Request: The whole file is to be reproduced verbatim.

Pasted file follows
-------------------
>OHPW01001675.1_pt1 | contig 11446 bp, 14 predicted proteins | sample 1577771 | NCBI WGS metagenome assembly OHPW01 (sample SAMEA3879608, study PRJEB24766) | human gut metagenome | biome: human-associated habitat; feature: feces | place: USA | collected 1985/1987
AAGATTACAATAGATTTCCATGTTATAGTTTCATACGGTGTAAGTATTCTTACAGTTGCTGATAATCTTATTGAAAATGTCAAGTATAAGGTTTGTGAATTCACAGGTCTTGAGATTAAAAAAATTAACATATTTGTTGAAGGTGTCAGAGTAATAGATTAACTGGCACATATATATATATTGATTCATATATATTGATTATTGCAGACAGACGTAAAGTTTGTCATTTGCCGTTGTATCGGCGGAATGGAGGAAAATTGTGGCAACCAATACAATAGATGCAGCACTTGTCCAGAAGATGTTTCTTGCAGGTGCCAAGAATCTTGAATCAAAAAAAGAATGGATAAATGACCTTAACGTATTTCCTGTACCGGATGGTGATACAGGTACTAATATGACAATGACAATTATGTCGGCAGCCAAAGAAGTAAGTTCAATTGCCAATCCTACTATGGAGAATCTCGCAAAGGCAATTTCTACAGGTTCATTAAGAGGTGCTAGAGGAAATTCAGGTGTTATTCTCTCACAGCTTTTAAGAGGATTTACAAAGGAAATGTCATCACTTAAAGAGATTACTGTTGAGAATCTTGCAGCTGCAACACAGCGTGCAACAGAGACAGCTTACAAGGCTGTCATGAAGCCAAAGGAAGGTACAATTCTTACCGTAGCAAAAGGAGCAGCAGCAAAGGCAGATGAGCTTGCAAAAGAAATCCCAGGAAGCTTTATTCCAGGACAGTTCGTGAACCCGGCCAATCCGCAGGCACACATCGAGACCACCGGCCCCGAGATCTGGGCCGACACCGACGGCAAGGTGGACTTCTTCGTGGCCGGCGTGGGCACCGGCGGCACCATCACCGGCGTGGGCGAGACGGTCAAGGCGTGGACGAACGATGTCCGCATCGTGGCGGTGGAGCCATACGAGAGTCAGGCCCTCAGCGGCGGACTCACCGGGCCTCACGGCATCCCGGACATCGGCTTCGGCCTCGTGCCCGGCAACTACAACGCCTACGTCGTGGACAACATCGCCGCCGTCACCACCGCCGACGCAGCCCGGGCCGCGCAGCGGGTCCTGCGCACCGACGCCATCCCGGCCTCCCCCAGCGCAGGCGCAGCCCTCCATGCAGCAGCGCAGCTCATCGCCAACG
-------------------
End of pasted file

>OHPW01001675.1_pt1 | contig 11446 bp, 14 predicted proteins | sample 1577771 | NCBI WGS metagenome assembly OHPW01 (sample SAMEA3879608, study PRJEB24766) | human gut metagenome | biome: human-associated habitat; feature: feces | place: USA | collected 1985/1987
AAGATTACAATAGATTTCCATGTTATAGTTTCATACGGTGTAAGTATTCTTACAGTTGCTGATAATCTTATTGAAAATGTCAAGTATAAGGTTTGTGAATTCACAGGTCTTGAGATTAAAAAAATTAACATATTTGTTGAAGGTGTCAGAGTAATAGATTAACTGGCACATATATATATATTGATTCATATATATTGATTATTGCAGACAGACGTAAAGTTTGTCATTTGCCGTTGTATCGGCGGAATGGAGGAAAATTGTGGCAACCAATACAATAGATGCAGCACTTGTCCAGAAGATGTTTCTTGCAGGTGCCAAGAATCTTGAATCAAAAAAAGAATGGATAAATGACCTTAACGTATTTCCTGTACCGGATGGTGATACAGGTACTAATATGACAATGACAATTATGTCGGCAGCCAAAGAAGTAAGTTCAATTGCCAATCCTACTATGGAGAATCTCGCAAAGGCAATTTCTACAGGTTCATTAAGAGGTGCTAGAGGAAATTCAGGTGTTATTCTCTCACAGCTTTTAAGAGGATTTACAAAGGAAATGTCATCACTTAAAGAGATTACTGTTGAGAATCTTGCAGCTGCAACACAGCGTGCAACAGAGACAGCTTACAAGGCTGTCATGAAGCCAAAGGAAGGTACAATTCTTACCGTAGCAAAAGGAGCAGCAGCAAAGGCAGATGAGCTTGCAAAAGAAATCCCAGGAAGCTTTATTCCAGGACAGTTCGTGAACCCGGCCAATCCGCAGGCACACATCGAGACCACCGGCCCCGAGATCTGGGCCGACACCGACGGCAAGGTGGACTTCTTCGTGGCCGGCGTGGGCACCGGCGGCACCATCACCGGCGTGGGCGAGACGGTCAAGGCGTGGACGAACGATGTCCGCATCGTGGCGGTGGAGCCATACGAGAGTCAGGCCCTCAGCGGCGGACTCACCGGGCCTCACGGCATCCCGGACATCGGCTTCGGCCTCGTGCCCGGCAACTACAACGCCTACGTCGTGGACAACATCGCCGCCGTCACCACCGCCGACGCAGCCCGGGCCGCGCAGCGGGTCCTGCGCACCGACGCCATCCCGGCCTCCCCCAGCGCAGGCGCAGCCCTCCATGCAGCAGCGCAGCTCATCGCCAACG